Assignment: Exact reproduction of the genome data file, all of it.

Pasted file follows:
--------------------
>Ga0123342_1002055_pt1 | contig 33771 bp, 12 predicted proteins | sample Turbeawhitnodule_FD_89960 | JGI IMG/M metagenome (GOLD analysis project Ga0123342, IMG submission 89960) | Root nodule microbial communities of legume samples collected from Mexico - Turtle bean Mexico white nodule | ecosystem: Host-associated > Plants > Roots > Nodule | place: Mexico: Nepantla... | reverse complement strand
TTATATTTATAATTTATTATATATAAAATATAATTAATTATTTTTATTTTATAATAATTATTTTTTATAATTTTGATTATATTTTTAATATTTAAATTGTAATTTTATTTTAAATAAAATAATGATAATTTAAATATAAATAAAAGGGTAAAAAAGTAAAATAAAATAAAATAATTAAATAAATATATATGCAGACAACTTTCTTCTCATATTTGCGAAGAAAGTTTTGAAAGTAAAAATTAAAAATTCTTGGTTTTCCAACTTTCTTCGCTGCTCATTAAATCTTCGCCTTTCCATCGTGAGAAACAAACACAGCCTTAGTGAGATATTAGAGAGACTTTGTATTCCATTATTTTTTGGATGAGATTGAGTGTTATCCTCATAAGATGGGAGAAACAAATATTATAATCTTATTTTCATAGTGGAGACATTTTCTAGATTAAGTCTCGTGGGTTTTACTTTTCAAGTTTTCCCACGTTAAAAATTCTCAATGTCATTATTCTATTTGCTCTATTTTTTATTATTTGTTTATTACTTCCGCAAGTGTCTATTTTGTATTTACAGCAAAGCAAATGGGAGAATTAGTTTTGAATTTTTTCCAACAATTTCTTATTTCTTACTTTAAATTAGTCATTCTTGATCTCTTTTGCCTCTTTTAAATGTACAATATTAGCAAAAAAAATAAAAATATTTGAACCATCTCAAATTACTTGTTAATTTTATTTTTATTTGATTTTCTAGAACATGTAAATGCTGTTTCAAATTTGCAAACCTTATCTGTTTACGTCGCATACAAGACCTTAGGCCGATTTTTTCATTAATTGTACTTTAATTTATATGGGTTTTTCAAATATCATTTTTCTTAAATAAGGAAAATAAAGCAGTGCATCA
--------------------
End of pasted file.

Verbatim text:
>Ga0123342_1002055_pt1 | contig 33771 bp, 12 predicted proteins | sample Turbeawhitnodule_FD_89960 | JGI IMG/M metagenome (GOLD analysis project Ga0123342, IMG submission 89960) | Root nodule microbial communities of legume samples collected from Mexico - Turtle bean Mexico white nodule | ecosystem: Host-associated > Plants > Roots > Nodule | place: Mexico: Nepantla... | reverse complement strand
TTATATTTATAATTTATTATATATAAAATATAATTAATTATTTTTATTTTATAATAATTATTTTTTATAATTTTGATTATATTTTTAATATTTAAATTGTAATTTTATTTTAAATAAAATAATGATAATTTAAATATAAATAAAAGGGTAAAAAAGTAAAATAAAATAAAATAATTAAATAAATATATATGCAGACAACTTTCTTCTCATATTTGCGAAGAAAGTTTTGAAAGTAAAAATTAAAAATTCTTGGTTTTCCAACTTTCTTCGCTGCTCATTAAATCTTCGCCTTTCCATCGTGAGAAACAAACACAGCCTTAGTGAGATATTAGAGAGACTTTGTATTCCATTATTTTTTGGATGAGATTGAGTGTTATCCTCATAAGATGGGAGAAACAAATATTATAATCTTATTTTCATAGTGGAGACATTTTCTAGATTAAGTCTCGTGGGTTTTACTTTTCAAGTTTTCCCACGTTAAAAATTCTCAATGTCATTATTCTATTTGCTCTATTTTTTATTATTTGTTTATTACTTCCGCAAGTGTCTATTTTGTATTTACAGCAAAGCAAATGGGAGAATTAGTTTTGAATTTTTTCCAACAATTTCTTATTTCTTACTTTAAATTAGTCATTCTTGATCTCTTTTGCCTCTTTTAAATGTACAATATTAGCAAAAAAAATAAAAATATTTGAACCATCTCAAATTACTTGTTAATTTTATTTTTATTTGATTTTCTAGAACATGTAAATGCTGTTTCAAATTTGCAAACCTTATCTGTTTACGTCGCATACAAGACCTTAGGCCGATTTTTTCATTAATTGTACTTTAATTTATATGGGTTTTTCAAATATCATTTTTCTTAAATAAGGAAAATAAAGCAGTGCATCA